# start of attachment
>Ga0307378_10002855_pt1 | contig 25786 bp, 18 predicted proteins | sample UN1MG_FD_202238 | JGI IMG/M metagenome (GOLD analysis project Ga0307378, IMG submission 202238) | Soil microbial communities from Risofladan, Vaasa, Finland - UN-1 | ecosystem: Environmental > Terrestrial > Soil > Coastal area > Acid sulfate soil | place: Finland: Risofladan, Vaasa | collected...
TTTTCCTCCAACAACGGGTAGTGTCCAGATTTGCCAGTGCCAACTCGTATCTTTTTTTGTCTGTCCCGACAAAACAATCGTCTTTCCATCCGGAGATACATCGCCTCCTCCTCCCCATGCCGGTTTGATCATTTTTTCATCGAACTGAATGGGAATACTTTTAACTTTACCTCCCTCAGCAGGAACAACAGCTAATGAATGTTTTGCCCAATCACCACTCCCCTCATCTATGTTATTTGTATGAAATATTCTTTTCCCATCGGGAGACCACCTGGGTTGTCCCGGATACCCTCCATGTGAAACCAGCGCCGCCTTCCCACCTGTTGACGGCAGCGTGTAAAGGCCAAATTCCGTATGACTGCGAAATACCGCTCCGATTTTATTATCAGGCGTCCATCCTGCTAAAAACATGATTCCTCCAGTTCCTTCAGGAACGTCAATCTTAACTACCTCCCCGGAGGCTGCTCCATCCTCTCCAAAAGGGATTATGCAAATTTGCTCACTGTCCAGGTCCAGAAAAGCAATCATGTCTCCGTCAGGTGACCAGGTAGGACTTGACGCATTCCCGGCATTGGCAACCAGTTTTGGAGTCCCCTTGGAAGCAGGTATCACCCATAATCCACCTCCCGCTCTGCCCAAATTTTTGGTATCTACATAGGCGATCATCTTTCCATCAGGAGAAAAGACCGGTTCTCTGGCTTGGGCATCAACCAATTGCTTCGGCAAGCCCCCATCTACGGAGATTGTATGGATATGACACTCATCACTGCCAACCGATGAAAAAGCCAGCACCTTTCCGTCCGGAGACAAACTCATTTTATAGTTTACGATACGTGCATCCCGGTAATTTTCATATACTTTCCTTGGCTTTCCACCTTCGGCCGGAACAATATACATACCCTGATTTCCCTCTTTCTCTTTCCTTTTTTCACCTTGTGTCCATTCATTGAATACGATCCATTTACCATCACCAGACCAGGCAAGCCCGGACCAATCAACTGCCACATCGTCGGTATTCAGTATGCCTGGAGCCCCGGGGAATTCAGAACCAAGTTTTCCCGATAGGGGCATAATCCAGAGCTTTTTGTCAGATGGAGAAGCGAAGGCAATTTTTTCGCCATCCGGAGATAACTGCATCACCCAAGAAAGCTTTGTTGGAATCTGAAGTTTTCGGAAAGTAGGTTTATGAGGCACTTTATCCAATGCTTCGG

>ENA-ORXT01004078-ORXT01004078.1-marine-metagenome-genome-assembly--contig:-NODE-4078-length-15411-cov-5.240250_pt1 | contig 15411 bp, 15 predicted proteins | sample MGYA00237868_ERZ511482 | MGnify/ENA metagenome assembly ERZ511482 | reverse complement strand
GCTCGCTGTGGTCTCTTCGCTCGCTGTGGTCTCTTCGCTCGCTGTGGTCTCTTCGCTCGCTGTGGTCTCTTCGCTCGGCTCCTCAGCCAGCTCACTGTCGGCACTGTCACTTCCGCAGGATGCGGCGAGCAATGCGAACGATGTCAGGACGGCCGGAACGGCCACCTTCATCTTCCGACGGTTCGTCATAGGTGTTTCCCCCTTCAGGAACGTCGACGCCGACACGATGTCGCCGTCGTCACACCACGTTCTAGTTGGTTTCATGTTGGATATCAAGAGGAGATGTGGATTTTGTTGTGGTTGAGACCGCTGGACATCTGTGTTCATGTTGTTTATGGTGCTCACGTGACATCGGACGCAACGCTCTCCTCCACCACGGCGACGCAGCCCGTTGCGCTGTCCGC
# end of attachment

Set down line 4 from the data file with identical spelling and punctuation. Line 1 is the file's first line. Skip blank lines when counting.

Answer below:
GCTCGCTGTGGTCTCTTCGCTCGCTGTGGTCTCTTCGCTCGCTGTGGTCTCTTCGCTCGCTGTGGTCTCTTCGCTCGGCTCCTCAGCCAGCTCACTGTCGGCACTGTCACTTCCGCAGGATGCGGCGAGCAATGCGAACGATGTCAGGACGGCCGGAACGGCCACCTTCATCTTCCGACGGTTCGTCATAGGTGTTTCCCCCTTCAGGAACGTCGACGCCGACACGATGTCGCCGTCGTCACACCACGTTCTAGTTGGTTTCATGTTGGATATCAAGAGGAGATGTGGATTTTGTTGTGGTTGAGACCGCTGGACATCTGTGTTCATGTTGTTTATGGTGCTCACGTGACATCGGACGCAACGCTCTCCTCCACCACGGCGACGCAGCCCGTTGCGCTGTCCGC